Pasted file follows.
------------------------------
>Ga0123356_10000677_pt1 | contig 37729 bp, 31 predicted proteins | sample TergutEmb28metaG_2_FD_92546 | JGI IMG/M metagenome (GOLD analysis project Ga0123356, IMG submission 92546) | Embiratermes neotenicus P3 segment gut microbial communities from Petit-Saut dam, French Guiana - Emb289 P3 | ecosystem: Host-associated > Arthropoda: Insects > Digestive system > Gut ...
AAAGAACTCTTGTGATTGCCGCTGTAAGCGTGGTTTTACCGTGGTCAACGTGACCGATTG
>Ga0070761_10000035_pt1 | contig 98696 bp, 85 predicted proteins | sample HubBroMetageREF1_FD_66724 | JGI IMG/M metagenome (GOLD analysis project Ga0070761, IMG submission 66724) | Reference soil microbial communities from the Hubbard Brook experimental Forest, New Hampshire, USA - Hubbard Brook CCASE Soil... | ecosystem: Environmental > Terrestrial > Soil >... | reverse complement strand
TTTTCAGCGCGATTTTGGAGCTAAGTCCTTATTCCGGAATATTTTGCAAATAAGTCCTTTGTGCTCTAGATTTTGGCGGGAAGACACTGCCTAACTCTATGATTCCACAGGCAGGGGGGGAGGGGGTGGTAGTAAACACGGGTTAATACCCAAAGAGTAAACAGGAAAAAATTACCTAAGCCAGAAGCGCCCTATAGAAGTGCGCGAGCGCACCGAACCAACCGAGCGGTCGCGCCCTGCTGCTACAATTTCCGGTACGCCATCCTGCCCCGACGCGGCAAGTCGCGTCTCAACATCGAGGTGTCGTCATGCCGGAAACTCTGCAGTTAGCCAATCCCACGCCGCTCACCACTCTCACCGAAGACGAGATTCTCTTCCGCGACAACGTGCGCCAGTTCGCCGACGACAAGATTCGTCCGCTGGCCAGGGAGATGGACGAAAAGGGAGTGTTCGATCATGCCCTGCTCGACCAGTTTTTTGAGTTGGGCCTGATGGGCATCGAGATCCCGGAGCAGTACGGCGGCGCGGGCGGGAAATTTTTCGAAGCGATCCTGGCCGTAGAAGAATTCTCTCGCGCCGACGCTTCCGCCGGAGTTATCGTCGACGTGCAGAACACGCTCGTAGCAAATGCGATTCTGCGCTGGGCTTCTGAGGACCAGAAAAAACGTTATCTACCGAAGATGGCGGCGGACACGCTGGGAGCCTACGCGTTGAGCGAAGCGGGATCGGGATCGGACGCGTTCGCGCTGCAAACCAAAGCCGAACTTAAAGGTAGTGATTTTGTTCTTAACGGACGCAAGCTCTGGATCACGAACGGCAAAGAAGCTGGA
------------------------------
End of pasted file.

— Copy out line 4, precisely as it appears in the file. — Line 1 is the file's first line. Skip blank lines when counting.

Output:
TTTTCAGCGCGATTTTGGAGCTAAGTCCTTATTCCGGAATATTTTGCAAATAAGTCCTTTGTGCTCTAGATTTTGGCGGGAAGACACTGCCTAACTCTATGATTCCACAGGCAGGGGGGGAGGGGGTGGTAGTAAACACGGGTTAATACCCAAAGAGTAAACAGGAAAAAATTACCTAAGCCAGAAGCGCCCTATAGAAGTGCGCGAGCGCACCGAACCAACCGAGCGGTCGCGCCCTGCTGCTACAATTTCCGGTACGCCATCCTGCCCCGACGCGGCAAGTCGCGTCTCAACATCGAGGTGTCGTCATGCCGGAAACTCTGCAGTTAGCCAATCCCACGCCGCTCACCACTCTCACCGAAGACGAGATTCTCTTCCGCGACAACGTGCGCCAGTTCGCCGACGACAAGATTCGTCCGCTGGCCAGGGAGATGGACGAAAAGGGAGTGTTCGATCATGCCCTGCTCGACCAGTTTTTTGAGTTGGGCCTGATGGGCATCGAGATCCCGGAGCAGTACGGCGGCGCGGGCGGGAAATTTTTCGAAGCGATCCTGGCCGTAGAAGAATTCTCTCGCGCCGACGCTTCCGCCGGAGTTATCGTCGACGTGCAGAACACGCTCGTAGCAAATGCGATTCTGCGCTGGGCTTCTGAGGACCAGAAAAAACGTTATCTACCGAAGATGGCGGCGGACACGCTGGGAGCCTACGCGTTGAGCGAAGCGGGATCGGGATCGGACGCGTTCGCGCTGCAAACCAAAGCCGAACTTAAAGGTAGTGATTTTGTTCTTAACGGACGCAAGCTCTGGATCACGAACGGCAAAGAAGCTGGA